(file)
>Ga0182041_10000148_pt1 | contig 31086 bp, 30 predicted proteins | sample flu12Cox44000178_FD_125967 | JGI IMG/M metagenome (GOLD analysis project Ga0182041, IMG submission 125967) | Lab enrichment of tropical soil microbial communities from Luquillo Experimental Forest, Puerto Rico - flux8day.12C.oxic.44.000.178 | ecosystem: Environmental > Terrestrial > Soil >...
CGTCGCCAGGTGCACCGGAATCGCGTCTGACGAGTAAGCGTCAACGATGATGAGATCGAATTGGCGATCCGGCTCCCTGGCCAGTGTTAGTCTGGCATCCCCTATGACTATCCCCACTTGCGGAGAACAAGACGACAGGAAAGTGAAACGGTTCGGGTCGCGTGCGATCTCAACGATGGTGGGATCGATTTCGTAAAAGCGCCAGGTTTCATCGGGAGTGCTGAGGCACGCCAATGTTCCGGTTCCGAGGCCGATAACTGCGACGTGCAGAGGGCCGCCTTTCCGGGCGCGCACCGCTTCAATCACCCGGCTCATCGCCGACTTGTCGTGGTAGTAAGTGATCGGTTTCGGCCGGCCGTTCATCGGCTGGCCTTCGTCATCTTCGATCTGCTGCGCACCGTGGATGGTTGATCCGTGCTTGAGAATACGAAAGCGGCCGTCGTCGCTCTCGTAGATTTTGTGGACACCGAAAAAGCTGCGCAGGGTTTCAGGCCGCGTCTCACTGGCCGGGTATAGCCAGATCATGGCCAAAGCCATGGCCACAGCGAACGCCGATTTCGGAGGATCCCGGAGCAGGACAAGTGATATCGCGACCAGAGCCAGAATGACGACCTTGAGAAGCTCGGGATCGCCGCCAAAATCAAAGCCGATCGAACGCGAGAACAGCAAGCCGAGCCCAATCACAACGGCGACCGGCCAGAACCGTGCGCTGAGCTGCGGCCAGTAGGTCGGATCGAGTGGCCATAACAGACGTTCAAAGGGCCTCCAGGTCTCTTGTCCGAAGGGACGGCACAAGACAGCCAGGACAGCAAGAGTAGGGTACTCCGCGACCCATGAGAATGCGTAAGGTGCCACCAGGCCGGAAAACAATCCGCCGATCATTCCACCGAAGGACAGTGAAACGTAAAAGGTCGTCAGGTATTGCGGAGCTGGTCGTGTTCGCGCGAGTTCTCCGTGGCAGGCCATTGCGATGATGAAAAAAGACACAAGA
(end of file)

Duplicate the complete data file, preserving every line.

>Ga0182041_10000148_pt1 | contig 31086 bp, 30 predicted proteins | sample flu12Cox44000178_FD_125967 | JGI IMG/M metagenome (GOLD analysis project Ga0182041, IMG submission 125967) | Lab enrichment of tropical soil microbial communities from Luquillo Experimental Forest, Puerto Rico - flux8day.12C.oxic.44.000.178 | ecosystem: Environmental > Terrestrial > Soil >...
CGTCGCCAGGTGCACCGGAATCGCGTCTGACGAGTAAGCGTCAACGATGATGAGATCGAATTGGCGATCCGGCTCCCTGGCCAGTGTTAGTCTGGCATCCCCTATGACTATCCCCACTTGCGGAGAACAAGACGACAGGAAAGTGAAACGGTTCGGGTCGCGTGCGATCTCAACGATGGTGGGATCGATTTCGTAAAAGCGCCAGGTTTCATCGGGAGTGCTGAGGCACGCCAATGTTCCGGTTCCGAGGCCGATAACTGCGACGTGCAGAGGGCCGCCTTTCCGGGCGCGCACCGCTTCAATCACCCGGCTCATCGCCGACTTGTCGTGGTAGTAAGTGATCGGTTTCGGCCGGCCGTTCATCGGCTGGCCTTCGTCATCTTCGATCTGCTGCGCACCGTGGATGGTTGATCCGTGCTTGAGAATACGAAAGCGGCCGTCGTCGCTCTCGTAGATTTTGTGGACACCGAAAAAGCTGCGCAGGGTTTCAGGCCGCGTCTCACTGGCCGGGTATAGCCAGATCATGGCCAAAGCCATGGCCACAGCGAACGCCGATTTCGGAGGATCCCGGAGCAGGACAAGTGATATCGCGACCAGAGCCAGAATGACGACCTTGAGAAGCTCGGGATCGCCGCCAAAATCAAAGCCGATCGAACGCGAGAACAGCAAGCCGAGCCCAATCACAACGGCGACCGGCCAGAACCGTGCGCTGAGCTGCGGCCAGTAGGTCGGATCGAGTGGCCATAACAGACGTTCAAAGGGCCTCCAGGTCTCTTGTCCGAAGGGACGGCACAAGACAGCCAGGACAGCAAGAGTAGGGTACTCCGCGACCCATGAGAATGCGTAAGGTGCCACCAGGCCGGAAAACAATCCGCCGATCATTCCACCGAAGGACAGTGAAACGTAAAAGGTCGTCAGGTATTGCGGAGCTGGTCGTGTTCGCGCGAGTTCTCCGTGGCAGGCCATTGCGATGATGAAAAAAGACACAAGA